Lovecraft Country review — for all its profound depictions of the ache of segregation, the show falters in its efforts to use horror and the supernatural as metaphors for racism and oppression. Episode 5 has just aired.
Lovecraft Country review — an American horror drama television series developed by Misha Green, is now halfway through its debut season. Adapting the 1920s supernatural tales of H.P Lovecraft to the segregated America of the 1950s, the show tries, with some success, to explore themes of prejudice, destiny and deliverance. HBO‘s Lovecraft Country certainly looks great: the cinematography and set design are excellent.
Watch: Lovecraft Country Radio: Strange Case | Episode 5
Lovecraft Country Episode 5 ‘Strange Case’ A Show That Can’t Find Its Thematic Footing.
The interiors of tenement buildings and working class housing, especially, are well rendered, evocative of the 1950s stage plays of Tennessee Williams, Arthur Miller and, perhaps more relevantly, James Baldwin’s Blues for Mr Charlie and August Wilson’s Fences. The block parties and street culture, the period furniture, record collections and the rhythms of domestic life are all nicely realised, if perhaps a touch stylised.
Lovecraftian horror is less about gore than it is visceral experience of fear, particularly fear of the unknown, and it is this dynamic that charges the show, where the black experience of systemic oppression and the threat of violence are brought to the fore.
The ever-present strain of prejudice, the threat of altercations, informs the series to such an extent that the viewer begins to feel a kind of desensitization, and this is the show’s greatest strength: lending insight into the experience of how numbing such a prevailing mood might effect someone over the course of a lifetime. The banality and pettiness of low-level racism, the constant slights and inferences, even the dismissive looks, begin to resonate more and more, becoming the very medium of the character’s lives. This is, to a surprising degree, educational and illuminating, and, of course, evokes contemporary tensions.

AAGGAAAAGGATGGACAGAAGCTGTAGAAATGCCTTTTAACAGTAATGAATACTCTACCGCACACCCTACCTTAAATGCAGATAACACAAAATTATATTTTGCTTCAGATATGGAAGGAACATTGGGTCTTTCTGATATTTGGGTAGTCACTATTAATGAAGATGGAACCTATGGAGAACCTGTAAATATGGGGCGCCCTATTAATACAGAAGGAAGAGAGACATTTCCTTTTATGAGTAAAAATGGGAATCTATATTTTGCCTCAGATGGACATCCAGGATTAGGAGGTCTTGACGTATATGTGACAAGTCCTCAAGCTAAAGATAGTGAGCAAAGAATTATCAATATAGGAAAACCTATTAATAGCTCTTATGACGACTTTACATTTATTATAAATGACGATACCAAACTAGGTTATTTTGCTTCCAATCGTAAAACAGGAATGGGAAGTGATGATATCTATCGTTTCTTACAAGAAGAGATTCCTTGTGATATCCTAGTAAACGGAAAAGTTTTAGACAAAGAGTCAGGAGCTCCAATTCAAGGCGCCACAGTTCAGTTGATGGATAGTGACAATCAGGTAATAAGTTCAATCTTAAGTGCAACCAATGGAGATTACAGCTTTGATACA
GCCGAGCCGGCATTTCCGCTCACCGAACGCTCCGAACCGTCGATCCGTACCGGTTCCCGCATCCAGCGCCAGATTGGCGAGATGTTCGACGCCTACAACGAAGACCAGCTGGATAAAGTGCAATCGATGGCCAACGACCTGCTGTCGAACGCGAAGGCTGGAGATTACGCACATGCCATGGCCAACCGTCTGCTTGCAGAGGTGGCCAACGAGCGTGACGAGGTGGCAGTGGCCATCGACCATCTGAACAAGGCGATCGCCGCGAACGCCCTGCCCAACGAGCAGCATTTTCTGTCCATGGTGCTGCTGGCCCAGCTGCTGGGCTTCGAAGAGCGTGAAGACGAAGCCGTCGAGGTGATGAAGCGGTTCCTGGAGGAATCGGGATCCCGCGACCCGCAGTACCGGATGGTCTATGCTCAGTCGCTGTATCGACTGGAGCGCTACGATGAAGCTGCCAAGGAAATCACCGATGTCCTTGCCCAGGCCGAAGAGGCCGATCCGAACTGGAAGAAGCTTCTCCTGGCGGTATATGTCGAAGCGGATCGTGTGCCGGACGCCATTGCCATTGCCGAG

Lovecraft Country Episode 5 ‘Strange Case’ mixes its metaphors.
Layers of Lovecraftian Horror
It is an unusual thing to overlay on the distinctly staid, distinctly white, occult writings of the very nativist H. P. Lovecraft, whose output was mostly in the 1920s.
Much of Lovecraft’s writing was full of science fiction and horror staples, usually to appease the editors of the pulp and genre magazines he was submitting pieces to. Lovecraft Country draws on the characters, settings and themes of Lovecraftian horror, with many pastiche elements of horror and fantasy, and it’s here where Lovecraft Country becomes a little jarring and problematic.
Pastiche and genre elements are interwoven with serious subject matter: hauntings, seances and exorcisms mix with Baptist hymns and religious reverence and deliverance; jump-scares and body-horror featuring ghosts and ghouls mix with more visceral depictions of racial physical assault; the colourfully supernatural mixes with gritty urban realism; pursuit by fantastical gothic creatures mixes with more period-conscious pursuits by prejudiced sheriffs and officers; narratives of social oppression are mixed with melodramatic tales of fate and prophecy; the fanciful power structures of supernatural cults mix with depictions of the very serious historical entrenched power structures of white America.
Rules of Engagement
As a viewer, you have to constantly adjust your engagement – at one moment invested in the socially conscious depictions of prejudice and social struggle, and the next moment taking in the somewhat camp and melodramatic supernatural material.Lovecraft Country – DKODING Review
The constant swaying between drama and lighter genre entertainment makes for a somewhat uneven and unsettled experience. Neither of these two aspects really enhances the other. In the midst of moments of historical, social commentary about the African American experience at the height of segregation, we are supposed to maintain, in the back of our minds, the background threat of a cabal of Aryan occultists, hellbent on gaining access to the Garden of Eden.
Perhaps the intended effect here is to use the disembodiment, the surrealism and the trauma of Jim Crow violence, and the cloaked power structures of white power, and transpose it into a higher metaphorical key of the occult: the macabre as metaphor for the vicious spirit of segregation, its rituals and incantations always just below the surface. This would be in keeping with the Jordan Peele notions of race and the horror genre. The problem is, as viewers, we’re never really quite sure how deeply to invest in such metaphors and ideas.